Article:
I've done the same also. Sat for about a week on the stirplate and nothing happened (well still smelled like fresh wort and no change to the amount of trub/bacteria cake). I don't know if it should have sat longer or the conditions were wrong or something.

I just binned it and bought a smack pack of Roselare and called it a day.
 

jessup

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after reading a section of WildBrews last night i came across an interesting area. It says that the Roselare strain Wyeast sells does NOT have brett in it and that Rodenbach relies on the wood barrels to supply the brett. Maybe i'll post what it says verbatim later.

There were some other points that were questionable and seemed contradictory. I'll try to find these points later when at home.

and another point, since Rodenbach is filtered prior to bottling are there any active yeast cells even in the bottle? Perhaps this is why there's no activity??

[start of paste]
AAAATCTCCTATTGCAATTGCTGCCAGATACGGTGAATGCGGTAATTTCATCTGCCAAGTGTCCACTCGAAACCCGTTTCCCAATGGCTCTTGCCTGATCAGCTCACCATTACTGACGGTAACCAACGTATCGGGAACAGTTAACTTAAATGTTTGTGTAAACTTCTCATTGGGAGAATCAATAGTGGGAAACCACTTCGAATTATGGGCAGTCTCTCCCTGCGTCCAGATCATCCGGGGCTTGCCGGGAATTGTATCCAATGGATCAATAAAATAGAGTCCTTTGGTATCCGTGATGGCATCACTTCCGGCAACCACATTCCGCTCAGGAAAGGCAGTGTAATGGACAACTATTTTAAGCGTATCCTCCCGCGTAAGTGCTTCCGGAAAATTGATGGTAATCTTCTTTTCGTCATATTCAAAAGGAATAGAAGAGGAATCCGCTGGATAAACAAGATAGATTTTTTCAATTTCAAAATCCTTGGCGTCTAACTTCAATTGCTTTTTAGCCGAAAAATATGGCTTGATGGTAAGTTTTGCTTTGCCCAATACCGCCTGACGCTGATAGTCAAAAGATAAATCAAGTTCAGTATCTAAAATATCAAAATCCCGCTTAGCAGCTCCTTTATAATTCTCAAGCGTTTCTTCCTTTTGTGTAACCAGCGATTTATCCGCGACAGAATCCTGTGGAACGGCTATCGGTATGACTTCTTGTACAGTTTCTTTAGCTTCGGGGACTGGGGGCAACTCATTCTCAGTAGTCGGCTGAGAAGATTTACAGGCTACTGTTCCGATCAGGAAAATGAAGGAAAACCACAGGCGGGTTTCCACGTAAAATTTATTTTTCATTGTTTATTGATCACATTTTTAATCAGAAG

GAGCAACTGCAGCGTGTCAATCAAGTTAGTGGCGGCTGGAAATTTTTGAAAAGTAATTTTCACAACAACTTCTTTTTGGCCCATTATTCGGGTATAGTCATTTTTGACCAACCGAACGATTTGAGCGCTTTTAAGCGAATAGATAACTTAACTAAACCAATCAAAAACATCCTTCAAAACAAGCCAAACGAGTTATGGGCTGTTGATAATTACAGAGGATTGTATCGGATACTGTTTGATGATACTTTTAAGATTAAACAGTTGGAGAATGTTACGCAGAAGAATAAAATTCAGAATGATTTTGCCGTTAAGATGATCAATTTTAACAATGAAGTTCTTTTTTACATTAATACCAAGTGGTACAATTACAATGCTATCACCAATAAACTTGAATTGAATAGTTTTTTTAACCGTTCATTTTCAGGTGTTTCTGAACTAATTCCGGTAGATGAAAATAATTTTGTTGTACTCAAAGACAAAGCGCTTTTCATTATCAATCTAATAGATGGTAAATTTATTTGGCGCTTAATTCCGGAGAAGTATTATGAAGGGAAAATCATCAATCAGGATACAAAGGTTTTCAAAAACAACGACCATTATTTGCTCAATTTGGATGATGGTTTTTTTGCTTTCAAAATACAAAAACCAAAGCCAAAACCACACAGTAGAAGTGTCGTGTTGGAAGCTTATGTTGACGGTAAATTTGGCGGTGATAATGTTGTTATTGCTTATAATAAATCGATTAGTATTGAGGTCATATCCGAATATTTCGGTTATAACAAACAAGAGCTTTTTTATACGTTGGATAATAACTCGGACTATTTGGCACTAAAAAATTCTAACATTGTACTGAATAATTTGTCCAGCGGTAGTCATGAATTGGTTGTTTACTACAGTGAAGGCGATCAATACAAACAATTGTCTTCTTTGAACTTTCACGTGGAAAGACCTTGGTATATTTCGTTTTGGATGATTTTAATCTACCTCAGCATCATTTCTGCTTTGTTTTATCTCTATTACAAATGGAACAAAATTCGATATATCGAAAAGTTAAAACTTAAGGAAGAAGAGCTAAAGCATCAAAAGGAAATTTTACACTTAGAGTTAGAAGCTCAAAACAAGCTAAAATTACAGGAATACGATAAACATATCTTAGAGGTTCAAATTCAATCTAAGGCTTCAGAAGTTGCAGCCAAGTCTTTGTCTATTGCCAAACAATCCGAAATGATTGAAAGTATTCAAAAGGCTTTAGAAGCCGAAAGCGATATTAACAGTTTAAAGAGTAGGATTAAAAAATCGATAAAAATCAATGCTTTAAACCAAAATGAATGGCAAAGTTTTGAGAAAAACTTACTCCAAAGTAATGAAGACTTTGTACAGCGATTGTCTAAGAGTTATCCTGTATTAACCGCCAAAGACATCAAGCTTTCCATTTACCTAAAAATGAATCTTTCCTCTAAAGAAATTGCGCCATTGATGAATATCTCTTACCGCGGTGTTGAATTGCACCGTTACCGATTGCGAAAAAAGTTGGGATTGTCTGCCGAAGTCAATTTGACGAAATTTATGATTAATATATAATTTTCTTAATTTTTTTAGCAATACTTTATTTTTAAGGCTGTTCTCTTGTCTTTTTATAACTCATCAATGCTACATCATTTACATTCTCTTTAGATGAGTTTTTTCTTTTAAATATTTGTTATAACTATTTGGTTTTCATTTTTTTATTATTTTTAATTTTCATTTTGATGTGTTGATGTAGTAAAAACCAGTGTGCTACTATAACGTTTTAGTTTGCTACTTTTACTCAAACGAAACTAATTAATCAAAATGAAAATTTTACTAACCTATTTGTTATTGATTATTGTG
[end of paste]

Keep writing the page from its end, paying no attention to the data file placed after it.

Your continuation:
remilard

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Rodenbach is pasteurized, which is why there should be no activity.
Yup, along with most or all of the other commercially available sour beers from Flanders. La Folie is probably your best bet for Flanders style dregs.
 

Saccharomyces

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I've been doing some research in this area lately, since I'm planning on doing a series of wild beers all based on isolated commercial strains rather than using the usual suspects.

La Folie in the 750mL can be cultured, but it's difficult to find. The bombers definitely cannot as they are sterile filtered. If you can find the bottle conditioned La Folie, it is your best bet as the bugs are rumored to have come from Rodenbach originally.

All of the Belgian Flanders beers seem to be pasteurized these days :mad:, I ordered a pile of Rodenbach Grand Cru in hopes of culturing it up but it appears to be a dead beer. La Roja from Jolly Pumpkin may be bottle conditioned, I am not sure, so I plan to try it. Sang Royal from Cascade brewing is definitely bottle conditioned, it says so right on the label, so I plan on culturing up that one.